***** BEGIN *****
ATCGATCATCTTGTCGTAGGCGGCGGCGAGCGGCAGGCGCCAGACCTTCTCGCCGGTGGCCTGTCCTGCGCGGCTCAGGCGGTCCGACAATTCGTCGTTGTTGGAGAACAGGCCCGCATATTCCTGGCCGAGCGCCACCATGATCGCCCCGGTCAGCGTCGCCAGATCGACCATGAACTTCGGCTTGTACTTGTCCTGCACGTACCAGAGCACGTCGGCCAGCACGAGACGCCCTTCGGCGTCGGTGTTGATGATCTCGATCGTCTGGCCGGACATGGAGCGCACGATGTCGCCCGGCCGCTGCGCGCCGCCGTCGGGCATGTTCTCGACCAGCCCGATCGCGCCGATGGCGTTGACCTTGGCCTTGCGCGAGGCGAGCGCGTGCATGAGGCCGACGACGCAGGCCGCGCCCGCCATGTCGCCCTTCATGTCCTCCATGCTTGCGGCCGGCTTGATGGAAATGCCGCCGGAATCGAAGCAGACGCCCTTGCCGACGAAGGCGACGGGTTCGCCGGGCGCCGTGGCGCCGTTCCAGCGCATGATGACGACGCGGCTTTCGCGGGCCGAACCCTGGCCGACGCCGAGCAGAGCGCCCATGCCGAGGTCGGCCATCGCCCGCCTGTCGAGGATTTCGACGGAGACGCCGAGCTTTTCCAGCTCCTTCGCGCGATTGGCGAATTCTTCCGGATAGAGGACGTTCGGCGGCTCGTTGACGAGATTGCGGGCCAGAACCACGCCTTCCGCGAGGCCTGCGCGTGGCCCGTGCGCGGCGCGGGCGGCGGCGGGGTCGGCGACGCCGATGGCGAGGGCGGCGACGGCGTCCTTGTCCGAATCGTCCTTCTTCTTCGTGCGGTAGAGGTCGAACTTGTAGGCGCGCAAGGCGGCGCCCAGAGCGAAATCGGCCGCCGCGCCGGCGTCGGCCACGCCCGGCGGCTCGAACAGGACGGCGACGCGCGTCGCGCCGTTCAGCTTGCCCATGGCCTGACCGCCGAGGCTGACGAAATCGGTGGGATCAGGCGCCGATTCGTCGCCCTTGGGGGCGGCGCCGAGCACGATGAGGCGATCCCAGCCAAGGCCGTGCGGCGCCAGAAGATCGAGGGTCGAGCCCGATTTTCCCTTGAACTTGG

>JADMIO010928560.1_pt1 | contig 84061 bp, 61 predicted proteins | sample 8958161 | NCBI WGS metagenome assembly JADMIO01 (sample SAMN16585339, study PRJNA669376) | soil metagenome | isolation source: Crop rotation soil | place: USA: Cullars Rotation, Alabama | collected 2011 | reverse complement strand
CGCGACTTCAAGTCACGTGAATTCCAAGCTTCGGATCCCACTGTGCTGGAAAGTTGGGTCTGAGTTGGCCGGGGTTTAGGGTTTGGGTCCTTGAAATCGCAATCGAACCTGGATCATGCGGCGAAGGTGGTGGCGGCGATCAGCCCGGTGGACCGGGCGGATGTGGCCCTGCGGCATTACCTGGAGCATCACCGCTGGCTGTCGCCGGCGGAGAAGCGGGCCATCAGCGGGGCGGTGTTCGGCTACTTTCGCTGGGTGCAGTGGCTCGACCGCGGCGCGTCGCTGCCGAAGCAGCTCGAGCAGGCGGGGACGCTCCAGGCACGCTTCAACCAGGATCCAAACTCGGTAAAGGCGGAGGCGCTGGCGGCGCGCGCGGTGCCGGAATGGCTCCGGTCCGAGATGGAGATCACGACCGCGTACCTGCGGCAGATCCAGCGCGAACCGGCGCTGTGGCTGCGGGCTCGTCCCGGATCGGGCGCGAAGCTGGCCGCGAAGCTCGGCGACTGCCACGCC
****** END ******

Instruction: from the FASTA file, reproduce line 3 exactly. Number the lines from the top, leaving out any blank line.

CGCGACTTCAAGTCACGTGAATTCCAAGCTTCGGATCCCACTGTGCTGGAAAGTTGGGTCTGAGTTGGCCGGGGTTTAGGGTTTGGGTCCTTGAAATCGCAATCGAACCTGGATCATGCGGCGAAGGTGGTGGCGGCGATCAGCCCGGTGGACCGGGCGGATGTGGCCCTGCGGCATTACCTGGAGCATCACCGCTGGCTGTCGCCGGCGGAGAAGCGGGCCATCAGCGGGGCGGTGTTCGGCTACTTTCGCTGGGTGCAGTGGCTCGACCGCGGCGCGTCGCTGCCGAAGCAGCTCGAGCAGGCGGGGACGCTCCAGGCACGCTTCAACCAGGATCCAAACTCGGTAAAGGCGGAGGCGCTGGCGGCGCGCGCGGTGCCGGAATGGCTCCGGTCCGAGATGGAGATCACGACCGCGTACCTGCGGCAGATCCAGCGCGAACCGGCGCTGTGGCTGCGGGCTCGTCCCGGATCGGGCGCGAAGCTGGCCGCGAAGCTCGGCGACTGCCACGCC